The Caribbean: Coral Reef Bleaching
Picture Coral reefs
Coral Reef - Bleaching - Short Introduction
Coral Reefs - Functions
Coral reefs represent one of the most important resources of tropical islands. They perform valuable functions, they:
  • supply sand to beaches
  • play a critical role in the formation and maintenance of reef islands
  • are habitants for a variety of marine communities
  • serve as spawning and nursery grounds for numerous species of reef fish
  • function as protective barriers for beaches and coasts by reducing incident wave energy through the processes of wave reflection, dissipation, and shoaling
  • are significant contributors to the economic resource base of many small island states
Coral Bleaching
Picture Bleaching Corals are small animals. Most live in immense colonies, harvesting nourishment and energy from microscopic algae (plants called zooxanthellae) which inhabit their cells by thousands. The algae are golden brown and combine with other pigments to lend their coral hosts a spectacular appearance. Coral bleaching is the whitening of coral colonies due to the loss of the symbiotic zooxanthellae. This loss exposes the white carbonate skeletons of the coral colony. There are a number of stresses or environmental changes that may cause bleaching including
  • disease
  • excess shade
  • increased levels of ultraviolet radiation
  • sedimentation
  • pollution
  • salinity changes
  • increased temperatures
The exact mechanism by which corals bleach or the trigger that includes bleaching is unknown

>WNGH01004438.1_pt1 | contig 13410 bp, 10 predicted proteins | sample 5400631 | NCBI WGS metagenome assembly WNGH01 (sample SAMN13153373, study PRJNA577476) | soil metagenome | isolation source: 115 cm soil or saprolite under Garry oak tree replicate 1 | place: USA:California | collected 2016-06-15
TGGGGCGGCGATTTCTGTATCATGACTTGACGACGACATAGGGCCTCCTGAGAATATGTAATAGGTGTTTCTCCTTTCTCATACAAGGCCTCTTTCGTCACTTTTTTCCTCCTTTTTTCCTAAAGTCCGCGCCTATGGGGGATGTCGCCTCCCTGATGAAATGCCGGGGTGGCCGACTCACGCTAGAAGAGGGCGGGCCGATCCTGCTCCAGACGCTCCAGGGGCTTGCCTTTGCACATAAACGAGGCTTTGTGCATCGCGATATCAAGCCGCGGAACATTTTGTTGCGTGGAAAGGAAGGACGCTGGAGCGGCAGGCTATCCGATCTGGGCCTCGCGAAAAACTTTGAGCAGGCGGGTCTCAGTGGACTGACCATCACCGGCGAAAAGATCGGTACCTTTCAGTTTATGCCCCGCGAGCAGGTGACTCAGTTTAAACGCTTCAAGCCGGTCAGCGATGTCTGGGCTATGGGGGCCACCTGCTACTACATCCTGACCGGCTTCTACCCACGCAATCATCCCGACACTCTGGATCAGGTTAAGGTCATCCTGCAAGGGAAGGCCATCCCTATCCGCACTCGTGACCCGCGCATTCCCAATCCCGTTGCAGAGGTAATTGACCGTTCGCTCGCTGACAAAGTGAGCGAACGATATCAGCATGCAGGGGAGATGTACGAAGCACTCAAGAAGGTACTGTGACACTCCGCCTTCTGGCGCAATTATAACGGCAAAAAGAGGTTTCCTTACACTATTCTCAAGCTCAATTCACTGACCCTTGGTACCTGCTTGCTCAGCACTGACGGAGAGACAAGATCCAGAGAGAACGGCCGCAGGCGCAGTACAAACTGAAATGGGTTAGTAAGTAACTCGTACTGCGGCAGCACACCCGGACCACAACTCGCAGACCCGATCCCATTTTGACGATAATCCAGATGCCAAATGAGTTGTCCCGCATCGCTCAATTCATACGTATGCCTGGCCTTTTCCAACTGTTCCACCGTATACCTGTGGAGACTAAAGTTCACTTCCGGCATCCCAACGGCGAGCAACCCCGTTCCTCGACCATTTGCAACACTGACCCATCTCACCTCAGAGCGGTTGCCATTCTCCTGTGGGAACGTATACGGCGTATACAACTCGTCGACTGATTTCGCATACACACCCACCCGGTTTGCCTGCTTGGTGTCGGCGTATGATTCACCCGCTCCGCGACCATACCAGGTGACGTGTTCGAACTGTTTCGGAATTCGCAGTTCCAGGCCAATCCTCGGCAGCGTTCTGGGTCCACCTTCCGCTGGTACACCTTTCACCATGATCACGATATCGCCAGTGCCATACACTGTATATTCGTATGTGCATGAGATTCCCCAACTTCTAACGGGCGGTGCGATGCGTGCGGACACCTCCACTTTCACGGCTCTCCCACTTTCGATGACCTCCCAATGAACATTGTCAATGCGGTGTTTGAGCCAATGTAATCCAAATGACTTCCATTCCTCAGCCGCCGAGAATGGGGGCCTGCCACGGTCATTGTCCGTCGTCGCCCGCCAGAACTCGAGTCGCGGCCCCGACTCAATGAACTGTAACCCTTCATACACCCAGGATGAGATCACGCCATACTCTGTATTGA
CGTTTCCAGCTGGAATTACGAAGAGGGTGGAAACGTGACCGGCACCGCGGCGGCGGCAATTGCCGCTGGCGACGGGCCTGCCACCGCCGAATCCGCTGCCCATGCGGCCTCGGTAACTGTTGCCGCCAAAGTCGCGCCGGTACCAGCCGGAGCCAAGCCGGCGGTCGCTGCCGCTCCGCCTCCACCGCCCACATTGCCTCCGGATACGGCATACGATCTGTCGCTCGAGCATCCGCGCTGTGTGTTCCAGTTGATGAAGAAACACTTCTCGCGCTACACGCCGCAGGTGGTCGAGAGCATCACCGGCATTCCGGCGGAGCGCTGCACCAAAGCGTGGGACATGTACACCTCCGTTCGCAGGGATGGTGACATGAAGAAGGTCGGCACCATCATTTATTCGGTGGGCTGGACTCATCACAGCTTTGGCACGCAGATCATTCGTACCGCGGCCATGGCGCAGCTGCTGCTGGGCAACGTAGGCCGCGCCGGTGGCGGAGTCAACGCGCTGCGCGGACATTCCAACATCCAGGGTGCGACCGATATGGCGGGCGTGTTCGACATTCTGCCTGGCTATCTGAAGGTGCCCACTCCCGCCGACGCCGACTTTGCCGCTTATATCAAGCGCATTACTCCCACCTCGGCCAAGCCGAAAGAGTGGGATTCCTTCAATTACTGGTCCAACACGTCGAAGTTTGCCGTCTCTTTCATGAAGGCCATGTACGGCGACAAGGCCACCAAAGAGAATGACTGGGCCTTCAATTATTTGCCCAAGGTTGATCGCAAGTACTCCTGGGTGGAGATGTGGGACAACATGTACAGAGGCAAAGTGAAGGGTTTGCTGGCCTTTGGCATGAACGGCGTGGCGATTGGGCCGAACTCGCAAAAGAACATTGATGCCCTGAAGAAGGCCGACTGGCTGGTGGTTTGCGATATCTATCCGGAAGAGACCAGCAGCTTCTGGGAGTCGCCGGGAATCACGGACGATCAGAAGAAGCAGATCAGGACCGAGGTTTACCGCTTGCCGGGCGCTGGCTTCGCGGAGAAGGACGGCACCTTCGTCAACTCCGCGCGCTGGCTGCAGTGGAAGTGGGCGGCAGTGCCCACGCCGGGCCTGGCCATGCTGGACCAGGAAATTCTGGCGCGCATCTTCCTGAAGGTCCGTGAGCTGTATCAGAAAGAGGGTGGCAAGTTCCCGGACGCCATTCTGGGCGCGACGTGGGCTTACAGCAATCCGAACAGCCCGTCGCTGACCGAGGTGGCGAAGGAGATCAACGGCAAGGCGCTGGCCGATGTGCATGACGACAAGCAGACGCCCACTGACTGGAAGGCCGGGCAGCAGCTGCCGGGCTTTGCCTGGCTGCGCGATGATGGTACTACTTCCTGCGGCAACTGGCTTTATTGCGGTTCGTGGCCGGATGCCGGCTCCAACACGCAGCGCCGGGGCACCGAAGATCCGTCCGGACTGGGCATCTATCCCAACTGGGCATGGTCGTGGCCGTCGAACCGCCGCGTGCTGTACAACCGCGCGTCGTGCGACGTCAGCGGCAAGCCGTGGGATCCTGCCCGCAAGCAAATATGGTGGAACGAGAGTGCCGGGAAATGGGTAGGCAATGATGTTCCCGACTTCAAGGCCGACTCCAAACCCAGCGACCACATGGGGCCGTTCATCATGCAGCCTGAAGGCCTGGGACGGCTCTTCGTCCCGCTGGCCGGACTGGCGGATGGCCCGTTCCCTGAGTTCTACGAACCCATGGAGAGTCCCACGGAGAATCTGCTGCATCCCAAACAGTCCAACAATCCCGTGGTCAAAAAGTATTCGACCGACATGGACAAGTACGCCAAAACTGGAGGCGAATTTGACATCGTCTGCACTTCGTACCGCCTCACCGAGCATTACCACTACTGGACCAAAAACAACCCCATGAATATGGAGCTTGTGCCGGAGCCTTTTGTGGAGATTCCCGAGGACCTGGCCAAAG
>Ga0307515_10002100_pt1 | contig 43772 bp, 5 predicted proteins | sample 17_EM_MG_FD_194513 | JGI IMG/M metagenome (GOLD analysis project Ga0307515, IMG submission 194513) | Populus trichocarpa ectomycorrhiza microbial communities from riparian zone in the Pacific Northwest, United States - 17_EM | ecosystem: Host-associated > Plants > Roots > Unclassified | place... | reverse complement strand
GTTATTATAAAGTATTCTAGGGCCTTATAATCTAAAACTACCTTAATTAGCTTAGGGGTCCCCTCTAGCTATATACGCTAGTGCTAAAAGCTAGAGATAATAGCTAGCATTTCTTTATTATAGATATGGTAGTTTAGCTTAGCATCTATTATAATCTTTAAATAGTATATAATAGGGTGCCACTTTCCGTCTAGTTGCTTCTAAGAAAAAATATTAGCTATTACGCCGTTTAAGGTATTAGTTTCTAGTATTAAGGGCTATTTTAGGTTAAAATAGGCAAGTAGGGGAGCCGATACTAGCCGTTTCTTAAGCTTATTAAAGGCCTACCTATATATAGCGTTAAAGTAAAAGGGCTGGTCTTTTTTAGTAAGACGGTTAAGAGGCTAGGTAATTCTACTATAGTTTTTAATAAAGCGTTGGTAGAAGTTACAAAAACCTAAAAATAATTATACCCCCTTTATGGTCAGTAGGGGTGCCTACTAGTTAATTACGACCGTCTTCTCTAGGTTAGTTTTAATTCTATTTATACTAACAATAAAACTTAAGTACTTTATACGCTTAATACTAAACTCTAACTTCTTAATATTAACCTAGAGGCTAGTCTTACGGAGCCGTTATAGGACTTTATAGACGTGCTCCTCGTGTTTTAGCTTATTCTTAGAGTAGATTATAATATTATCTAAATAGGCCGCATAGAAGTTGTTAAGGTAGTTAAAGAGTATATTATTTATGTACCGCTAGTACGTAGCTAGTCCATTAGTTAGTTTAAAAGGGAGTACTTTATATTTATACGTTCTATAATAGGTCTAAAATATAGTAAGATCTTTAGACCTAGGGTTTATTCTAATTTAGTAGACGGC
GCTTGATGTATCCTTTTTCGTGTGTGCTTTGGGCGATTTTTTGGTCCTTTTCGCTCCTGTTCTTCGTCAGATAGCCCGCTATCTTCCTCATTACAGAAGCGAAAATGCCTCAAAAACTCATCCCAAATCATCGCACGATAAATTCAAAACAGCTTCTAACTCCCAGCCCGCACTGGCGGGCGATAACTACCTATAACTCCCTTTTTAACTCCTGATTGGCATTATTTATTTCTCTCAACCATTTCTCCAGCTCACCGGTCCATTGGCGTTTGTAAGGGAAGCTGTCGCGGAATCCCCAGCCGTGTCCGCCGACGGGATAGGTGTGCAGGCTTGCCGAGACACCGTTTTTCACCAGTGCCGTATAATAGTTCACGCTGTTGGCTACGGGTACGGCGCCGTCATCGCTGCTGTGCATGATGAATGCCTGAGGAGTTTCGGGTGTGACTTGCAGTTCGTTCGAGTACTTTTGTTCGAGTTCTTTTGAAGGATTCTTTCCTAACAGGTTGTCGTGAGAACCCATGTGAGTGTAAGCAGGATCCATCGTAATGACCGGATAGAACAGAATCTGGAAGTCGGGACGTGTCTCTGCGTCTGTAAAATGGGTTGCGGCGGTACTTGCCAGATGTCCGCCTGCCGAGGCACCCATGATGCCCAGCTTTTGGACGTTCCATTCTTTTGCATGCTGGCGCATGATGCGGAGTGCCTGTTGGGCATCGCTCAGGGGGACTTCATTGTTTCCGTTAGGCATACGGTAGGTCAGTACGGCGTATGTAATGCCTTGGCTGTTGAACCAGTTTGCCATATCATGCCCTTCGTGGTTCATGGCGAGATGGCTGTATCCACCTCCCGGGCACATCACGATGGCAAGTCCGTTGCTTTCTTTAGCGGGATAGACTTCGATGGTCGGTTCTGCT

The effect of increasing seawater temperatures
Picture No Bleaching Corals have narrow temperature tolerances (approximately 25 - 29°C) and salinity tolerances (about 32 - 36 ppm). In some islands, some species of corals currently live at or near their threshold of temperature tolerance. Corals respond to the combined effects of irradiation and water temperature elevation by paling in color, or bleaching. However, corals generally do not bleach simply as a result of rapid fluctuations in water temperature but rather as a result of departures in temperature above their seasonal maximums. If the temperature elevation is substantial over an extended period (e.g., 3 - 4°C for more than 6 months), significant coral mortality is likely. On the other hand, if the temperature increase is relatively small (e.g., 1 - 2°C) for a short period, bleached corals may recover, though with reduced growth and impaired reproductive capabilities.

That already happened:
  • Caribbean islands experienced an increase in mean annual temperature of more than 0,5°C during the period 1900 - 1995.
  • Coral reef bleaching is spreading
Future consequences of climate change
In many parts of the tropics (e.g., the Caribbean Sea, the Pacific Ocean) some species of corals live near their limits of temperature tolerance. Elevated seawater temperatures (above seasonal maxima) can seriously damage corals by bleaching and also impair their reproductive functions, and lead to increased mortality.

Further informations:
Intergovernmental Panel on Climate Change (IPCC) (1998).
The Regional Impacts of Climate Change: An Assessment of Vulnerability. Cambridge University Press.
Bureau of Oceans and International Environmental and Scientific Affairs, U.S. Department of State
University of the Virgin Islands